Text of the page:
All information correct from September 2019.
In the UK, almost all workers are entitled to be paid at least the National Minimum Wage (NMW), but what is minimum wage? A minimum wage is the lowest you're legally able to be paid per hour, depending on your age. If your salary is below the minimum wage for your age bracket - it is illegal.
To be entitled to minimum wage, you must be at least 16 years old and working. However, apprenticeships have a slightly different minimum wage rules. People who are not entitled to the minimum wage are; people who are self-employed, volunteers, and company directors.
People on internships who are on the following EU programmes; Erasmus+, Leonardo da Vinci and Comenius, are also not entitled to a minimum wage. For a fuller list of entitlements, check out the government website. Now the question, ‘what is minimum wage?’ has been answered, let's move on.
Each year, the UK government updates its minimum wage. These change each April. The current minimum wage is as follows;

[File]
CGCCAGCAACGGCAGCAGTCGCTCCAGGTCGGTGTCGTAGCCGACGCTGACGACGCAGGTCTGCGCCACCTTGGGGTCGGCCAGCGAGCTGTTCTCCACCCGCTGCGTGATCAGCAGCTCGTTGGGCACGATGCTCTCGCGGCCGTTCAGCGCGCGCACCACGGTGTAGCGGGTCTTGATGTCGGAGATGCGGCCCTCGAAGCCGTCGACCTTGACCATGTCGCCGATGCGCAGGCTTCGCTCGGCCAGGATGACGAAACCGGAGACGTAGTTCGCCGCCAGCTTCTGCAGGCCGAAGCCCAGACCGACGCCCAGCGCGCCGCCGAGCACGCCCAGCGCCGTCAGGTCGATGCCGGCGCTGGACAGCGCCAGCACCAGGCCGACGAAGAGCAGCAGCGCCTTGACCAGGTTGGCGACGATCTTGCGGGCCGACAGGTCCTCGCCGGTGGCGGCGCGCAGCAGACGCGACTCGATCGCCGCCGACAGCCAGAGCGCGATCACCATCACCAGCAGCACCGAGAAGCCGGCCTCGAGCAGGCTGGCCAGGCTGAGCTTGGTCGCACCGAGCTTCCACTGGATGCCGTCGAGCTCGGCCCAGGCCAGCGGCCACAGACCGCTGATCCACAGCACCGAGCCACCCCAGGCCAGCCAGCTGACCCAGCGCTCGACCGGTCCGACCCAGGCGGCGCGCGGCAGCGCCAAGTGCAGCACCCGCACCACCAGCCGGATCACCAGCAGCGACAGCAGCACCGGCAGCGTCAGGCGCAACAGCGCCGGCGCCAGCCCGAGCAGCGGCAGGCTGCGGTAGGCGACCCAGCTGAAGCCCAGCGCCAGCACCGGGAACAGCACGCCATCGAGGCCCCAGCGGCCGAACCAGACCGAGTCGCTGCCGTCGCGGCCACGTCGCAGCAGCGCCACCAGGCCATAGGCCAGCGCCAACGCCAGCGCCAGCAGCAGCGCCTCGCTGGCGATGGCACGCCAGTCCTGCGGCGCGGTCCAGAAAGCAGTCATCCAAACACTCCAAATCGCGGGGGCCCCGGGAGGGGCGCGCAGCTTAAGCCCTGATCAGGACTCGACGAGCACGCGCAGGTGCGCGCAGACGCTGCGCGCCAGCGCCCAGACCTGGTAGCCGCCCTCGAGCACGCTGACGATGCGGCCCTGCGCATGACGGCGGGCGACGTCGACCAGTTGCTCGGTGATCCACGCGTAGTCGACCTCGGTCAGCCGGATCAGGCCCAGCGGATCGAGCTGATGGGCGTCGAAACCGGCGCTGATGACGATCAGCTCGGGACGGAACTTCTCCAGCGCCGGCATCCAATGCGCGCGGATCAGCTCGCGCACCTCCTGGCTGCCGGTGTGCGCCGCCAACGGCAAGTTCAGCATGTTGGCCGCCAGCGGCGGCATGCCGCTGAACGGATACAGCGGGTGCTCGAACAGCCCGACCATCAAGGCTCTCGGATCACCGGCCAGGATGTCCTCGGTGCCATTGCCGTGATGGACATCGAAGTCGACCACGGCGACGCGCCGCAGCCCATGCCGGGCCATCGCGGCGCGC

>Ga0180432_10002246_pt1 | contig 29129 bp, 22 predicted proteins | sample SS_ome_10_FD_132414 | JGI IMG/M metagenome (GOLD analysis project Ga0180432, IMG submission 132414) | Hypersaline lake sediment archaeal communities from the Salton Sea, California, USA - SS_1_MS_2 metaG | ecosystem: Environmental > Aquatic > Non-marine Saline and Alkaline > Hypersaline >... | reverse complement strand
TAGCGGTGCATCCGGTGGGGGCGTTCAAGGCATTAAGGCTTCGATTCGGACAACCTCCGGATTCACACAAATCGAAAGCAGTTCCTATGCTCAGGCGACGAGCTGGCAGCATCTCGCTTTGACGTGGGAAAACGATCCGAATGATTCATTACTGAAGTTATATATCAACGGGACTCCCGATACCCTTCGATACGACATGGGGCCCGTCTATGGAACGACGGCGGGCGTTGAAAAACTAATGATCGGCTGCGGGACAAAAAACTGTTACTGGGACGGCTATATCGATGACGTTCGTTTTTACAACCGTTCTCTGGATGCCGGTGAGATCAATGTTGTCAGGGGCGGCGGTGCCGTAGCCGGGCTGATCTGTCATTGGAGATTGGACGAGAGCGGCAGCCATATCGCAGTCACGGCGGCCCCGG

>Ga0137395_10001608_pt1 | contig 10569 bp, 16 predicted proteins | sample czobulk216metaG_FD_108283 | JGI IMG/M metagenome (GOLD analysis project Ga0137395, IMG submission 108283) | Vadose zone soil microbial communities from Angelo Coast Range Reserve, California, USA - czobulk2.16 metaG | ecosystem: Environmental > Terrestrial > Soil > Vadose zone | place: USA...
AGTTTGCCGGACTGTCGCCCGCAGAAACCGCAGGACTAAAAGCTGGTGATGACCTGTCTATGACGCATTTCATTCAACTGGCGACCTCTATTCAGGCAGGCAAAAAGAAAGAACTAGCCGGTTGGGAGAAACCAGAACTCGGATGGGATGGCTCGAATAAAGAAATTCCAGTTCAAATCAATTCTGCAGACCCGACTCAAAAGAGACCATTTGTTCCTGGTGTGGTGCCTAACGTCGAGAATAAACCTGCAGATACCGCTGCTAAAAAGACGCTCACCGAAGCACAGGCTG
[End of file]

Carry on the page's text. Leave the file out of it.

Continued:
|Year||25 +||21 - 24||18 - 20||Under 18||Apprentice|
If you're an apprentice, different rules apply depending on your age and if you have completed the first year of your apprenticeship. This can be a little complicated, so read this carefully!
People on an apprenticeship are entitled to the apprentice minimum wage rate if they are either;
Yeah, that's a little confusing. Here are some examples;
The Living Wage started in 2001, is set by the Living Wage Foundation. But what is the living wage? The living wage is based on the average cost of living, figured out by independently researching families of various incomes across the UK.
The living wage applies to all workers over the age of 18, and the current rate is £9.00 an hour. However, this wage is optional - your employer isn't legally obliged to pay you the living wage. We think a good employer should. After all, you need to live.
The Living Wage Foundation campaigns employers to pay the living wage, and over 5000 UK businesses have adopted this wage rate.
The London living wage is also the brainchild of the Living Wage Foundation. Through their research, the foundation discovered that London needed a separate living wage, compared to the rest of the UK. The cost of living is much higher in London, so the current London living wage is £10.55 per hour. This living wage is for all workers over the age of 18. Employers are not obligated to pay you this, either, unfortunately.